In its current form, the Heidelberg Catechism consists of 129 questions and answers. These are divided into three main parts:
I. The Misery of Man
This part consists of the Lord's Day 2, 3, and 4. It discusses:
II. The Redemption (or Deliverance) of Man
This part consists of Lord's Day 5 through to Lord's Day 31. It discusses:
- The need for a Redeemer
- The importance of faith, the content of which is explained by an exposition of the 12 Articles of the Christian faith, known as the Apostle's Creed. The discussion of these articles is further divided into sections on:
- God the Father and our creation (Lord's Days 9–10)
- God the Son and our salvation (Lord's Days 11–19)
- God the Holy Spirit and our sanctification (Lord's Days 20–22)
- The Sacraments of Baptism and the Lord's Supper
- And the keys of the kingdom of heaven The Preaching of the Gospel and Church Discipline
III. The Gratitude Due from Man (for such a deliverance)
This part consists of the Lord's Day 32 through to Lord's Day 52. It discusses:
- Conversion (Lord's Days 32–33)
- The Ten Commandments (Lord's Days 34–44)
- The Lord's prayer (Lord's Days 45–52)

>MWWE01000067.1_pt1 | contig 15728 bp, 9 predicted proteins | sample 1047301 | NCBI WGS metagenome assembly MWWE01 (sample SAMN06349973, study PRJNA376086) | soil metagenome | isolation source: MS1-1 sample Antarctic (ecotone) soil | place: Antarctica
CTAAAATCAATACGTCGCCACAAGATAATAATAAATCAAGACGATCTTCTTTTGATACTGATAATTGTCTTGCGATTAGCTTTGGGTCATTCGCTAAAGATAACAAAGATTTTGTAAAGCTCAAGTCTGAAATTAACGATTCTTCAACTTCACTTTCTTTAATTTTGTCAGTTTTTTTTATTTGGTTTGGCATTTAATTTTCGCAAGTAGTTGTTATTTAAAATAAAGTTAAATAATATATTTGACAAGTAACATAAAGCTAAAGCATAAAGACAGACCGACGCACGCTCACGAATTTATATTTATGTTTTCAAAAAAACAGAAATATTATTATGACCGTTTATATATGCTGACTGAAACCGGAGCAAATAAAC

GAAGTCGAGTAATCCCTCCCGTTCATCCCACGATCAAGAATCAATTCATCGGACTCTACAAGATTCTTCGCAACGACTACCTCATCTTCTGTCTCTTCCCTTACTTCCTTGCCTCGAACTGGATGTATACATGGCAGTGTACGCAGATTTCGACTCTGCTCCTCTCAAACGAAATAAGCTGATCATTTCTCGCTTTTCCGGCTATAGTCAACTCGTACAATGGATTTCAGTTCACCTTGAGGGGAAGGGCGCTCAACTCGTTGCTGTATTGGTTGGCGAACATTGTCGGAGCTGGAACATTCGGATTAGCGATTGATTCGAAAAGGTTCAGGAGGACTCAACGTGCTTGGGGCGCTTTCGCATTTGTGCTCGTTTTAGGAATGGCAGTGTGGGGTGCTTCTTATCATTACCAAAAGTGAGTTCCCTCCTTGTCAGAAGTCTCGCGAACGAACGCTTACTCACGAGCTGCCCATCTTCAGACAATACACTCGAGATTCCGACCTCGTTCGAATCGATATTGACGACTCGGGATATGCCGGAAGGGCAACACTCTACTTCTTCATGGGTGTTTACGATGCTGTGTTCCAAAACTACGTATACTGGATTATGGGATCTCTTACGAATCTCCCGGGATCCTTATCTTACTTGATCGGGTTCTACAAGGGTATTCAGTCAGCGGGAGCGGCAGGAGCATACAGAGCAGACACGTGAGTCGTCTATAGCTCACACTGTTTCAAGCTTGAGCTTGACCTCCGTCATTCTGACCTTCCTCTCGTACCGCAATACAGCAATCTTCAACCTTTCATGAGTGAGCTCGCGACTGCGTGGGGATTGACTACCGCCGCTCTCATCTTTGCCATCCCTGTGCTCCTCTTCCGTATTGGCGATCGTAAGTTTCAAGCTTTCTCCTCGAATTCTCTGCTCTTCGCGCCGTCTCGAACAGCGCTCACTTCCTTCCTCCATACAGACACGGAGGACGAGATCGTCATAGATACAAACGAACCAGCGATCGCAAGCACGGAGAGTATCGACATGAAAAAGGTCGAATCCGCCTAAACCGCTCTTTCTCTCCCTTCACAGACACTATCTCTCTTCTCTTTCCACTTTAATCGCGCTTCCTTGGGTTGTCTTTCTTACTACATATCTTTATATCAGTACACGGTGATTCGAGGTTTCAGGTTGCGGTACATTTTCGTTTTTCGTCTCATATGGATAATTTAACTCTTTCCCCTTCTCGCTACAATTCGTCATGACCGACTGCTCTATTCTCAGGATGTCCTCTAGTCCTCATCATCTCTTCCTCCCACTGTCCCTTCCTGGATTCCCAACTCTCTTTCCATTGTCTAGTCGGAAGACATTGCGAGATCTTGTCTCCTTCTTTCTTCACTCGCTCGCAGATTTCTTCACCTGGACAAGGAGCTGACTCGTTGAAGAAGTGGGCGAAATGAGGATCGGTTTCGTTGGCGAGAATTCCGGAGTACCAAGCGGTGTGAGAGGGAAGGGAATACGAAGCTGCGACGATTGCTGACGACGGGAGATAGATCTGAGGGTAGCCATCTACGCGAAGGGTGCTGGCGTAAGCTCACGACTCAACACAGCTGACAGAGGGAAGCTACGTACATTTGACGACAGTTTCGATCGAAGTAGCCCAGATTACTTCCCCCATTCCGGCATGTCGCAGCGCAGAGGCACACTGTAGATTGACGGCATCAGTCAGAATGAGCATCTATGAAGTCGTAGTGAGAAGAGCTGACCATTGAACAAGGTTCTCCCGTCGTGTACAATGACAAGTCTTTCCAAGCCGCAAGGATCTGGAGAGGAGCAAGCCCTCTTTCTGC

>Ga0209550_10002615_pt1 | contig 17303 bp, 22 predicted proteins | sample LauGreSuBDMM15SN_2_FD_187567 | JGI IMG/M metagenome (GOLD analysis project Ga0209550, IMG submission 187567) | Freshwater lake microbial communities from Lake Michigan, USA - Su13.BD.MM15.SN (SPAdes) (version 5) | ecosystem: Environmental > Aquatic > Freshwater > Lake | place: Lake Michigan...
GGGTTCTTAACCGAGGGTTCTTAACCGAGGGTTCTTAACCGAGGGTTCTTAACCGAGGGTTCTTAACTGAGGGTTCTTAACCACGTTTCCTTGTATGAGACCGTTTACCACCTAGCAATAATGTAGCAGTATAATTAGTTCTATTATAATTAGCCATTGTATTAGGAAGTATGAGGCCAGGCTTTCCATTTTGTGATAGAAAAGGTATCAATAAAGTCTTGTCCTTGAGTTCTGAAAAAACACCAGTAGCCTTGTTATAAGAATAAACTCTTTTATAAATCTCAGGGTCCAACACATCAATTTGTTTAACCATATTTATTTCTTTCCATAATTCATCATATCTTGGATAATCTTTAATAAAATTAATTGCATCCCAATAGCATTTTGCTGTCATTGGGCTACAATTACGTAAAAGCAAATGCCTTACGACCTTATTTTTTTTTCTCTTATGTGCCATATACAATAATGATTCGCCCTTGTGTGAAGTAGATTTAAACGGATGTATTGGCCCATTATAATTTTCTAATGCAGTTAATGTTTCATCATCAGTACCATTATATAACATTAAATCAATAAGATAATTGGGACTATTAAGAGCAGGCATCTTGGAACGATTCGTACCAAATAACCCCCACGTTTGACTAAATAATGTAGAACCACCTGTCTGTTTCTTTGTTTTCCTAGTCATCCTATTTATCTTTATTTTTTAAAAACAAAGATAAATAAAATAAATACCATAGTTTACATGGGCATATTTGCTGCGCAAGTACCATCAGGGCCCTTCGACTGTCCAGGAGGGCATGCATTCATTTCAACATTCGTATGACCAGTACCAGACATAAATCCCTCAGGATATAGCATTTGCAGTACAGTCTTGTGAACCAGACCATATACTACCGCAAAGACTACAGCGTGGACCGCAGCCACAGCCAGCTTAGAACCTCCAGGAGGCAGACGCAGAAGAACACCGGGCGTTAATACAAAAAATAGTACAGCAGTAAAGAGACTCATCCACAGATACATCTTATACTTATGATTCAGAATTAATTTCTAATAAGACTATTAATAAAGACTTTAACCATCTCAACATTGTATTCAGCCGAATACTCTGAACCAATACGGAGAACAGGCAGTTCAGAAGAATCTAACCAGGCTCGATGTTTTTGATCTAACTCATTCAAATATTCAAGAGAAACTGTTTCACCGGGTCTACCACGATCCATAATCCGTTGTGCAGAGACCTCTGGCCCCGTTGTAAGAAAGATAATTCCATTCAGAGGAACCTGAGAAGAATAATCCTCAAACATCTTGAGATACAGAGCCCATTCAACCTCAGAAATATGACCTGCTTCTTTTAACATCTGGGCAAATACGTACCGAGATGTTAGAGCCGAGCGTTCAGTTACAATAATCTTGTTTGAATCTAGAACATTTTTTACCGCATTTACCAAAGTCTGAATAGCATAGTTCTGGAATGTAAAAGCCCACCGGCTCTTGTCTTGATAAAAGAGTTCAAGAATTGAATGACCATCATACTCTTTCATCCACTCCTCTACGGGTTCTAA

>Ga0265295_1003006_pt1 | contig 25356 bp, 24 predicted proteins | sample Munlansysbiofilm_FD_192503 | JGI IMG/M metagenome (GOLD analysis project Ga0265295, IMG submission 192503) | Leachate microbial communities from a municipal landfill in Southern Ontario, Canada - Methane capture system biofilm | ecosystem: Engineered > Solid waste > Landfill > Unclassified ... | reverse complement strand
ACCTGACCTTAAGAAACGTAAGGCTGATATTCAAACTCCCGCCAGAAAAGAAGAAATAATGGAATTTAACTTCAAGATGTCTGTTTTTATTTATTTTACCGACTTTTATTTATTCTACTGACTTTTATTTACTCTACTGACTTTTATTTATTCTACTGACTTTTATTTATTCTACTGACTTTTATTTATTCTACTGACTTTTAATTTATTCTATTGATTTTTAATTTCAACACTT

Lord's Day 1
The first Lord's Day should be read as a summary of the catechism as a whole. As such, it illustrates the character of this work, which is devotional as well as dogmatic or doctrinal. The first Question and Answer reads:
What is Thy only comfort in life and death?
The answer is:
That I with body and soul, both in life and death, am not my own, but belong unto my faithful Savior Jesus Christ; who, with his precious blood, hath fully satisfied for all my sins, and delivered me from all the power of the devil; and so preserves me that without the will of my heavenly Father, not a hair can fall from my head; yea, that all things must be subservient to my salvation, and therefore, by his Holy Spirit, he also assures me of eternal life, and makes me sincerely willing and ready, henceforth, to live unto him.
Lord's Day 30
The Catechism is most notoriously and explicitly anti-Catholic in the additions made in its second and third editions to Lord’s Day 30 concerning "the popish mass," which is condemned as an "accursed idolatry."
Following the War of Palatine Succession Heidelberg and the Palatinate were again in an unstable political situation with sectarian battle lines. In 1719 an edition of the Catechism was published in the Palatinate that included Lord's Day 30. The Catholic reaction was so strong, the Catechism was banned by Charles III Philip, Elector Palatine. This provoked a reaction from Reformed countries, leading to a reversal of the ban.
In some Reformed denominations Q&A 80, the first of Lord's Day 30, have been removed, bracketed, and/or noted as not part of the original Catechism.
Use in various denominations and traditions
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The Heidelberg Catechism is one of the three Reformed confessions that form the doctrinal basis of the original Reformed church in The Netherlands, and is recognized as such also by the Dutch Reformed churches that originated from that church during and since the 19th century.